I'm not negotiating any contracts just now, so it's a good time to talk about my experiences in general over the past 15 years or so.
Contract negotiation is a little dance done between a producer and your agent. Deal points are negotiated. And then a contract comes back.
For some reason, the contract the lawyer sends over almost never matches the negotiated deal points. I don't know why. I guess it's because business affairs people (in-house lawyers for producers) want to prove their worth by getting a better deal than the producer already agreed on with your agent. Do they hope that the agent and writer won't notice that the paper doesn't match the deal? Or, maybe, they hope that it will be so stressful for the writer and their agent that we'll give up some of the deal points that got us working in the first place?
Producers will often try to use your cash flow against you. They offer A up front, but then they delay the paperwork until you're well into the project. When the paperwork shows up, it's A-1, where the minus-one isn't a lower number, but a flock of situations in which they won't have to pay you A after all. They figure that once you've started working, you're not going to walk away. You don't want to look like a diva, after all. You've invested time, which costs money. And you have your creative juices flowing. So you'll just sign.
I imagine a lot of writers do find it hard to keep fighting for what may seem odd eventualities -- closing loopholes, or definitions of profits or royalty revenue that may never come. I spent 10 years as a development exec writing contracts and putting in loopholes; and I have a little money in the bank, so I'm never freaking out about my next check. So I'm a stickler for getting what I was originally offered. Sometimes I think producers have found themselves paying me more than they expected, because they were counting on bait-and-switch, and I'd rather fight than switch.
Doesn't mean I threaten to stop working. I just keep working full out, and let my agents continue the haggling.
The key is to remember that they can't really walk away. They can make you think they can, but they can't. If they're Guild, they will have to show the Guild a contract at the end of the day; they can't hire you, get you working, and then walk away. Even if they're not Guild, the thing to remember is that you actually do HAVE a contract, just not a written and executed one. Contrary to what Sam Goldwyn said ("An oral contract isn't worth the paper it's written on"), when someone offers you terms, and then you accept and start working, that constitutes a contract. (The legal term is that you are operating "in reliance". The fact that your started working constitutes acceptance of their offer.)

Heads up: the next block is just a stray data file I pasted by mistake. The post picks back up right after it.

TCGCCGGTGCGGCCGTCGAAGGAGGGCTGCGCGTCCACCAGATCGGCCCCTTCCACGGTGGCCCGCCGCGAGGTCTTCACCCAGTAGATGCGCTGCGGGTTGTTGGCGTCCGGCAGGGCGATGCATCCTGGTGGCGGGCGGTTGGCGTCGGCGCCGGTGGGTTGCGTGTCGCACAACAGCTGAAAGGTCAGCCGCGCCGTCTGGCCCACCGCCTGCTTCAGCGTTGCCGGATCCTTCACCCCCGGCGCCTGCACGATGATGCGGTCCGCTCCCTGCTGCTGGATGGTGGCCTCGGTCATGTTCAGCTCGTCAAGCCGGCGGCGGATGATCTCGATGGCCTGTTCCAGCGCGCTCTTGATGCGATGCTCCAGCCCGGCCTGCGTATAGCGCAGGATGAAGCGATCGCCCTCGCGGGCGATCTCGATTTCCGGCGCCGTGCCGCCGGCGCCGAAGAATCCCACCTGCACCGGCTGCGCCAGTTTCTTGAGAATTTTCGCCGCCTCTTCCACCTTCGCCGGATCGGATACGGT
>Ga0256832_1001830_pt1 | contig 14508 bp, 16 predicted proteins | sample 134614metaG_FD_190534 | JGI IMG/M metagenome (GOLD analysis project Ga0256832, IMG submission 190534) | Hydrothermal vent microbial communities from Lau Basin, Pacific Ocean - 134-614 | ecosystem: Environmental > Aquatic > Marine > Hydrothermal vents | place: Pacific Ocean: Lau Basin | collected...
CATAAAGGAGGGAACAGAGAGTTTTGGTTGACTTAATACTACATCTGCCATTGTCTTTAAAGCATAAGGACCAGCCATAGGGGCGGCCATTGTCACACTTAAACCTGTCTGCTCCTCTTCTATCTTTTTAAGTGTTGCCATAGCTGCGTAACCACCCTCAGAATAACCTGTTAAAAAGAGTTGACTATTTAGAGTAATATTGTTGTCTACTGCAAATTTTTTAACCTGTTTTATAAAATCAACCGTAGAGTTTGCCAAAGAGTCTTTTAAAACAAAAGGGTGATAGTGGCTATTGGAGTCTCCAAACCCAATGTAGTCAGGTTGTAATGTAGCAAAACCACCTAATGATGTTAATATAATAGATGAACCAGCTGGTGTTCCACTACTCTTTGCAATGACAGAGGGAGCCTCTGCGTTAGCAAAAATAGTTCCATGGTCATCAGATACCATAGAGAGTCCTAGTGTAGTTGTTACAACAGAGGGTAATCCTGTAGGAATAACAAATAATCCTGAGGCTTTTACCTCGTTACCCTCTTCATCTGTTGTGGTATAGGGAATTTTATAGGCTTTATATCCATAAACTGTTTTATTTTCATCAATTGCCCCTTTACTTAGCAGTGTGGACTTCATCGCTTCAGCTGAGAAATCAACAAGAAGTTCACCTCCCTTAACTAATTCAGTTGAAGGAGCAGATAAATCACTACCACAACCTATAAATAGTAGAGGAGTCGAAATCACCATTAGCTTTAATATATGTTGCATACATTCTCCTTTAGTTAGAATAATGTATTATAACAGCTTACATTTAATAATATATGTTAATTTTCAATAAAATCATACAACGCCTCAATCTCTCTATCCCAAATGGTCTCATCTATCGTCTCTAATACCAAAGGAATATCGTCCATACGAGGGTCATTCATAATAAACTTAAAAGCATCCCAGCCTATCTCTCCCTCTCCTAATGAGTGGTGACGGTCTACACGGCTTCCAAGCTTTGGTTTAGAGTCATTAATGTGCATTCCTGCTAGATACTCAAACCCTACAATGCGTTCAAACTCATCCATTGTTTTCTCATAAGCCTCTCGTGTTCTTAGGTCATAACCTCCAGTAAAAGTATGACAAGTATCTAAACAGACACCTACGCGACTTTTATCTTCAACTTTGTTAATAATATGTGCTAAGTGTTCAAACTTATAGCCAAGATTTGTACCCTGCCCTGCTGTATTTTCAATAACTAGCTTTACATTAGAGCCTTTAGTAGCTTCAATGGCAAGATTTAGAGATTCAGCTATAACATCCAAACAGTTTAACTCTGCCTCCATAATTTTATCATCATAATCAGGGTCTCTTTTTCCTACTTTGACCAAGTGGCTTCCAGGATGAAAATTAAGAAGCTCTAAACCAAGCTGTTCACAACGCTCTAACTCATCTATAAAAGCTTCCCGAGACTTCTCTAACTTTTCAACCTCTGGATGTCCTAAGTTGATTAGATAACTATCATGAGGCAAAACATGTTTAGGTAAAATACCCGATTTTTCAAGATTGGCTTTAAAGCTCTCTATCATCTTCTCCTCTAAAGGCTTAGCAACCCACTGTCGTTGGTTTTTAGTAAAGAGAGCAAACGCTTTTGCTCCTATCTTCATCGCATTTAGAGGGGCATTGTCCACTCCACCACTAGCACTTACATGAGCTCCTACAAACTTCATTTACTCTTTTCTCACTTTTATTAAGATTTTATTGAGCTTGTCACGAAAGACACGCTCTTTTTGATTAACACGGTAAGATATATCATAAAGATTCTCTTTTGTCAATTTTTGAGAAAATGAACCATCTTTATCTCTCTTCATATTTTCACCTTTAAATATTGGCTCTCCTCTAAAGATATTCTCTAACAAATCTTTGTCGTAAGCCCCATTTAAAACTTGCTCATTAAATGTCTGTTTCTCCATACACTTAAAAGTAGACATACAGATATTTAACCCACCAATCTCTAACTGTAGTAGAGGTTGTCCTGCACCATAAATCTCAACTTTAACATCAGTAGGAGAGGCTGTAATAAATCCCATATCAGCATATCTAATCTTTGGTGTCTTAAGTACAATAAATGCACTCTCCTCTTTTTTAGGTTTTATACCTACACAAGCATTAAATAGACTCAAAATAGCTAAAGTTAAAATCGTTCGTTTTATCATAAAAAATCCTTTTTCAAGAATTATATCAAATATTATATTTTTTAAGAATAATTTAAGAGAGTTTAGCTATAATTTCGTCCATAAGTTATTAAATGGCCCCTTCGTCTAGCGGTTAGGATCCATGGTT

If you are fortunate enough to be writing a film going into production, remember that the last thing they need is to set the whole show back by however long you've been working, and then have to find a new writer who can't use any of your material
-- which, even if not perfect, almost certainly contains elements of the direction the director and producer want to take it. But even if you're not in production, it will still be awkward for them if they don't have a contract. That means they can't use your work. Any of it. No matter what they say, it is not worth it to them to be in a situation where you can sue to stop the eventual movie because they haven't bought your work. They won't be able to complete their "chain of title" without your signature on a piece of paper, and that means none of the banking will go through.
So, either because of the oral contract, or their need for an eventual chain of title, or out of fear of the Guild, they will ultimately sign. As will you, because you're not a diva and you are not trying to make anyone's life unnecessarily difficult. So if you stick it out for the terms you agreed to, you'll get them.
So I just keep smiling and working full steam ahead and letting my agent repeat, "No, that's not what we agreed on," until it sinks it.
Remember, if they are revising the terms to suit them, you can do the same. You can't raise the original numbers, but if there are aspects of your contract that you haven't negotiated yet, you are now in a position to insist on clearing up the ambiguities in your favor, rather than in the producer's favor. You can get a better net profits definition, or clarify that the number of scripts you are guaranteed do not include the original development order, or whatever.
It's crucial in negotiations to get things written down. If you or your agent gets agreement with the producer on certain terms, I think it's wise to follow it up with an email saying "Here's what I think we agreed to, please confirm." Then if there's so-called "confusion" later on the producer's part, months later, you can point to the email and say, "No, that's not what we agreed on." Even if they don't respond to the email, it's part of the record that this is what you were agreeing to.